The popular telling of the Boston Tea Party gets something wrong. The colonists were not responding to a tax increase. They were responding to the Tea Act of 1773, which granted a tea monopoly in the colonies to the well-connected East India Company. Merchants based in the Americas would be shut out of the market.
Many colonists, already upset about taxation without representation and other indignities, were enraged. In response, dozens of them stormed three ships in Boston Harbor on the night of Dec. 16, 1773, and tossed chests of East India tea — “that worst of plagues, the detested tea,” as one pamphlet put it — into the water.
A major spark for the American Revolution, then, was a protest against monopoly.
A strong strain of anti-monopoly sentiment has run through our politics ever since. America was born as “a nation of farmers and small-town entrepreneurs,” the historian Richard Hofstadter once wrote, “anti-authoritarian, egalitarian and competitive.” Hostility to corporate bigness animated Thomas Jefferson and Teddy Roosevelt, as well as the labor movement, Granger movement, Progressive movement and more.
Of course, monopolies and other corporate giants have fought back against these assaults on their power, and sometimes succeeded for years or decades at a time. It happened during the age of Rockefeller and Morgan. Over the past 40 years, it has happened again.
The federal government, under presidents of both parties, has largely surrendered to monopoly power. “The ‘anti’ in ‘antitrust’ has been discarded,” as the legal scholar Tim Wu puts it in his new book, “The Curse of Bigness.” Washington allows most megamergers to proceed either straight up or with only fig-leaf changes. The government has also done nothing to prevent the emergence of dominant new technology companies that mimic the old AT&T monopoly.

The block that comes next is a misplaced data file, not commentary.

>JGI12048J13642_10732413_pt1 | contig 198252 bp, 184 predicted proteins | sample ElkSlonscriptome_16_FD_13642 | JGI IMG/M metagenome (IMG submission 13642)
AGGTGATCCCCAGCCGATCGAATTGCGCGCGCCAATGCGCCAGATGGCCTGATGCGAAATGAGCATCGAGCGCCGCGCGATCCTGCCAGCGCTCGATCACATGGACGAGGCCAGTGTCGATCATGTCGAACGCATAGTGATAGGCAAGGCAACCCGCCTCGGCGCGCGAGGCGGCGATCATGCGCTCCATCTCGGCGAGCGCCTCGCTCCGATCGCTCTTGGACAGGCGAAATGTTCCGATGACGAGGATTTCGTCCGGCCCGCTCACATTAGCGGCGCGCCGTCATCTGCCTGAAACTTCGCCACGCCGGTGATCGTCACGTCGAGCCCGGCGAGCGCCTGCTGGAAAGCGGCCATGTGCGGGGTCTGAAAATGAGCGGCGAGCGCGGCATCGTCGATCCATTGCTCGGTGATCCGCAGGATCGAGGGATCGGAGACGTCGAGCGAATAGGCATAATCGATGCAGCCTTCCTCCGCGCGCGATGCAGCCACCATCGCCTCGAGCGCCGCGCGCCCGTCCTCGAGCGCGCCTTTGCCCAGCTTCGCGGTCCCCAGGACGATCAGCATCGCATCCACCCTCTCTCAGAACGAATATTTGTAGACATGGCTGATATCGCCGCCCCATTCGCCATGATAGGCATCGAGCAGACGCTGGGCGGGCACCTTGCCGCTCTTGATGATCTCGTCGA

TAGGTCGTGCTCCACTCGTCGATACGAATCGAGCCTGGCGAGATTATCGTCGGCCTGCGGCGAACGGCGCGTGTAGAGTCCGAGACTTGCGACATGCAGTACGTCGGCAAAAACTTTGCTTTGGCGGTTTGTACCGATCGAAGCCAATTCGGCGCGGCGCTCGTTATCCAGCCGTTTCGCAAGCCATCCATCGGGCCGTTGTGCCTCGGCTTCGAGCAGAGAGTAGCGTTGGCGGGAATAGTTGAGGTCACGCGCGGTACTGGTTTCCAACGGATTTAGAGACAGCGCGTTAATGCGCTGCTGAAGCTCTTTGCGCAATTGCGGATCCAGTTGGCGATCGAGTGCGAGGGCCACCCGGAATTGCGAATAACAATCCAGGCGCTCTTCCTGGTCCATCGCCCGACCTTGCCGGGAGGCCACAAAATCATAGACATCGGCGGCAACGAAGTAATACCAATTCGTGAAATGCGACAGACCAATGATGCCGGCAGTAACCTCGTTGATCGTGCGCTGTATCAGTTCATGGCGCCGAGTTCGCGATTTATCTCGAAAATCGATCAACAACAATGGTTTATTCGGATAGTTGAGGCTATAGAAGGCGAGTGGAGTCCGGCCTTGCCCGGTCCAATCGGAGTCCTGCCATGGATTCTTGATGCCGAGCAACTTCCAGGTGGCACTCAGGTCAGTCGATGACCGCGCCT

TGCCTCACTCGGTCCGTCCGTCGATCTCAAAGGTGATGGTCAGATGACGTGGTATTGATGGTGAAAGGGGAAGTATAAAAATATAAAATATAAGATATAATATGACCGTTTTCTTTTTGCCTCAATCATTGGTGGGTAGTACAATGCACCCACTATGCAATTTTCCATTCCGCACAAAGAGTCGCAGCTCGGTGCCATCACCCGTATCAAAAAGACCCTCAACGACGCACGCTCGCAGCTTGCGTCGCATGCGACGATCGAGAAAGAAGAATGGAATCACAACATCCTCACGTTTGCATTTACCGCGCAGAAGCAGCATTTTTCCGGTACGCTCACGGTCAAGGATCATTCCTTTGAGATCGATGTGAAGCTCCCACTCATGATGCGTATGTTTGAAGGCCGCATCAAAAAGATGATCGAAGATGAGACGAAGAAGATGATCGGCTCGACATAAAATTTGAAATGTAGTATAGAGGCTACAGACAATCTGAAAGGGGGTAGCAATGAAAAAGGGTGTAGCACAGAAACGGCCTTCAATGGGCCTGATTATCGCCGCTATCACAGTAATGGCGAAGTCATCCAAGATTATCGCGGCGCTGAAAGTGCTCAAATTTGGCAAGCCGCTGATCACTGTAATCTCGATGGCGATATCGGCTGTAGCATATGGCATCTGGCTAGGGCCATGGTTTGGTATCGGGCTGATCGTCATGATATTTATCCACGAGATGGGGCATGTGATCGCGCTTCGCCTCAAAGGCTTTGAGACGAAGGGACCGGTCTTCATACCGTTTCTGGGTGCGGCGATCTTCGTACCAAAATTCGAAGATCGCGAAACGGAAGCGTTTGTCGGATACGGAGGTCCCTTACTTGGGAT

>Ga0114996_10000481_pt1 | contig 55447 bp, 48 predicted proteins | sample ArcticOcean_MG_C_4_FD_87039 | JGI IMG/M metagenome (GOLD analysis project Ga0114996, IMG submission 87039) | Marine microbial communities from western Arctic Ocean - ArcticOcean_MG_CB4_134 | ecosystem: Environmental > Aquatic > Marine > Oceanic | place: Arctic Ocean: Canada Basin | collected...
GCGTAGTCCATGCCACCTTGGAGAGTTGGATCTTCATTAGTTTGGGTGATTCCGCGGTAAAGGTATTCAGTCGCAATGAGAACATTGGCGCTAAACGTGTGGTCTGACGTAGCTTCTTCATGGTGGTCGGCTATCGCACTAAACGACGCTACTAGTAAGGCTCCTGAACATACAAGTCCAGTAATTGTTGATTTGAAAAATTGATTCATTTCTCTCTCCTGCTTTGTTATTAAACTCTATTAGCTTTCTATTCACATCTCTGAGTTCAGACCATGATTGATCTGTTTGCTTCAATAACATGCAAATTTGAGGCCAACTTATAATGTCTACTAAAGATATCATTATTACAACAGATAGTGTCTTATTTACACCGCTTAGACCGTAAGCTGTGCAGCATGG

This meekness has made possible the consolidation of one industry after another. For a long time, though, it’s been hard to figure out precisely how much consolidation. The available statistics just aren’t very good, which isn’t an accident. In 1981 — around the time that the Reagan administration was launching the modern pro-monopoly era — the Federal Trade Commission suspended a program that collected data on industry concentration.
Fortunately, researchers in the private sector have recently begun filling in the gaps. On Monday, the Open Markets Institute — an anti-monopoly think tank — is releasing the first part of a data set showing the market share that the largest companies have in each industry. You can see the main theme in the charts here: Big companies are much more dominant than they were even 15 years ago.